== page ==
Hailey added that she's impressed with our teachers. "The amount of patience it takes is really amazing."
Hailey was brought up in Western Massachusetts. She went to a boarding school before going to Williams. "I worked with kids before when I was younger. I ran a day camp in my house, and I was also a camp counselor." She's thinking about English as a major.
Avery is a Native New Yorker, growing up on the Upper West Side. "I'm half Puerto Rican, so I was really interested in this neighborhood." Avery worked with Michelle Obama's 'Let's Move' program as a nutrition counselor. She is a History major with a minor in Public Health.
Williams College provides Winter Study in January as an opportunity for their students to have a different experience between semesters. They offer classes, collaborative or independent research, internships, and travel, different ways for students to stretch beyond their comfort zones.
"I love being here," Avery said, "especially the academic environment and the sense of community."
Hailey agreed. "I love that it's really small, too, and in some schools the kids are like in little groups, but that's not how it is here. They're all just together. And the kids are so funny! Some of the things they say!"
"It's really fun," Avery concurred. " I love getting to know the kids! It's only been a couple of days, and I already feel attached."
The Children's Storefront has been chosen to be a featured non-profit organization at Macro Risk Advisors' Second Annual Charity Trading Day. All commissions generated on December 17th, 2013 will be donated to educational organizations, and our school is one of those organizations. Executive Director Wendy Reynoso, Board Chair Ray Cameron and two 8th grade students will participate in the event, joining in to answer phones.
In his email to the chosen charities, MRA founder and CEO Dean Curnutt says that one of his main goals for his company is to be a platform for positively impacting the community.
"Giving is a big part of who we are, " Curnutt says. "Initiatives like the trading day enable us to come together as a team in this mission."
Last year's Charity Trading Day raised over $310k for the Jericho Project's Veteran's Initiative. This year the MRA team is focusing on organizations that are playing a critical role in expanding educational opportunities for underprivileged children and youth. Along with the Storefront, the event will also benefit iMentor, Leadership Enterprise for a Diverse America (LEDA) and Building Educated Leaders for Life (BELL).
Thank you to Mr. Curnutt and everyone at MRA for believing in our children and our mission.
Jawan Alexander with Storefront students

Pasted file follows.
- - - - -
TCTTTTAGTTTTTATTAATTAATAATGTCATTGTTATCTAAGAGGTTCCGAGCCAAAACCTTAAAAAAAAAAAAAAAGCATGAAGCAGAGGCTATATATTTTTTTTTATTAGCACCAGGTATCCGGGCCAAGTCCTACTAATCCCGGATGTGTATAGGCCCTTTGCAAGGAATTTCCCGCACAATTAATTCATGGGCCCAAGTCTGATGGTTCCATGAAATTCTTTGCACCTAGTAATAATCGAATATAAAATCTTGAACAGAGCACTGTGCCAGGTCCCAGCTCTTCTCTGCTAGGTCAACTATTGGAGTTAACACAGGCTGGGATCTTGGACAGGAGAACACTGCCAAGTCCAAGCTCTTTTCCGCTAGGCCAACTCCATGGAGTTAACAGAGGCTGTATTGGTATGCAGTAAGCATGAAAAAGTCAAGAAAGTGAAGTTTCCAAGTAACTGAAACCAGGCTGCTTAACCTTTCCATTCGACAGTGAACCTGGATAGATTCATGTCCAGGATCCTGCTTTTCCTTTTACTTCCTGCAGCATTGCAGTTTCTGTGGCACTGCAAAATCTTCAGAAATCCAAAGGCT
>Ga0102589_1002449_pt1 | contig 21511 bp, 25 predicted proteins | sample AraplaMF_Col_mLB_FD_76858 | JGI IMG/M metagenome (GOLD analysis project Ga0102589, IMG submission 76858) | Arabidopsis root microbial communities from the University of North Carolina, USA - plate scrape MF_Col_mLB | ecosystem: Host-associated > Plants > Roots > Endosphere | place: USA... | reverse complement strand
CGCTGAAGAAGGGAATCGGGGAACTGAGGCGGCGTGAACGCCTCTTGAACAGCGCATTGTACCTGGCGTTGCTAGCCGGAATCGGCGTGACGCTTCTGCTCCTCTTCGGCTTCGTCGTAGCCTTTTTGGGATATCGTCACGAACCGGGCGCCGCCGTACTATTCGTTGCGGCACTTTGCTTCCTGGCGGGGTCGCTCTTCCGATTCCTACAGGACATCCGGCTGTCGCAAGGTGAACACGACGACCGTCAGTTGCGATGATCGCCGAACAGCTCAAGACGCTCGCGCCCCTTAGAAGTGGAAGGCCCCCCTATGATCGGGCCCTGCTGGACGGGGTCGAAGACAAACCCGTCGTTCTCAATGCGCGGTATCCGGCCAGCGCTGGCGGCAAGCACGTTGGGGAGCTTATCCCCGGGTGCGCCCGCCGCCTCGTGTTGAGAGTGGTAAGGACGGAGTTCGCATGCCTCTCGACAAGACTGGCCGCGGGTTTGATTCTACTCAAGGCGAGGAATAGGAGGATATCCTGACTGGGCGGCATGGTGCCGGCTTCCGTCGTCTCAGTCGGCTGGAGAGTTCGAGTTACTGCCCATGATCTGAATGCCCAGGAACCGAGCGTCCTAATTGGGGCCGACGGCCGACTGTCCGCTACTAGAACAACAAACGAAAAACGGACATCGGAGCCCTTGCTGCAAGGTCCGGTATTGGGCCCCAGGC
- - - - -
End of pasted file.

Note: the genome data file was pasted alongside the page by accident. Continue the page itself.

"If you had told me 4 years ago that I'd be back here, I'd have said you were crazy," said Storefront alumnus Jawan Alexander ('09). Jawan decided to take a year off between high school and college, and was contacted by Mrs. Cardwell about working at the school. He is assisting our Artist in Residence Matthias Leutrum as an assistant teacher. "Since I want to study art, I figure, why not start where you came from?"
Jawan has a brother in fourth grade and a sister in first grade at the Storefront. "The school has changed a lot since I went here. I feel like it was a lot smaller, less tech savvy."
He values his time at the Storefront, and feels that it prepared him for his high school experience at The Putney School in Vermont. "I learned a lot about logical thinking here," he explained, "like, if I don't do this, this will happen. And I definitely learned how to approach people."
He plans on attending The Bard School next year. In the meantime, he is enjoying his time with the young students. "It's kind of unreal. I see a lot of myself in everything they do."
Storefront second graders recently learned all about the solar system. They've been studying about the sun and its planets since the first of the year. Part of the study was going on a field trip to the Natural History Museum to visit the Hayden Planetarium. They completed the unit by creating their own shoe box versions of our solar neighborhood.
Storefront second graders
On Tuesday, October 15th, Storefront 7th and 8th graders participated in a community service project with our friends at Travelers Insurance. Students spent the day helping volunteers from Travelers package lunch for the organization Feeding Children Everywhere. It was a great opportunity for our students to help people less fortunate than themselves. Special thanks to Jim Anderson from Travelers for including the Storefront in this event.
Jim Anderson (Travelers), Storefront Executive Director Wendy Reynoso,
Cheryl Goodwine-Pittman (Travelers) with Don Campbell and John Albano from Feeding Children Everywhere
Principal Hassan Turner with teachers Joe Brenner and Candace Cardwell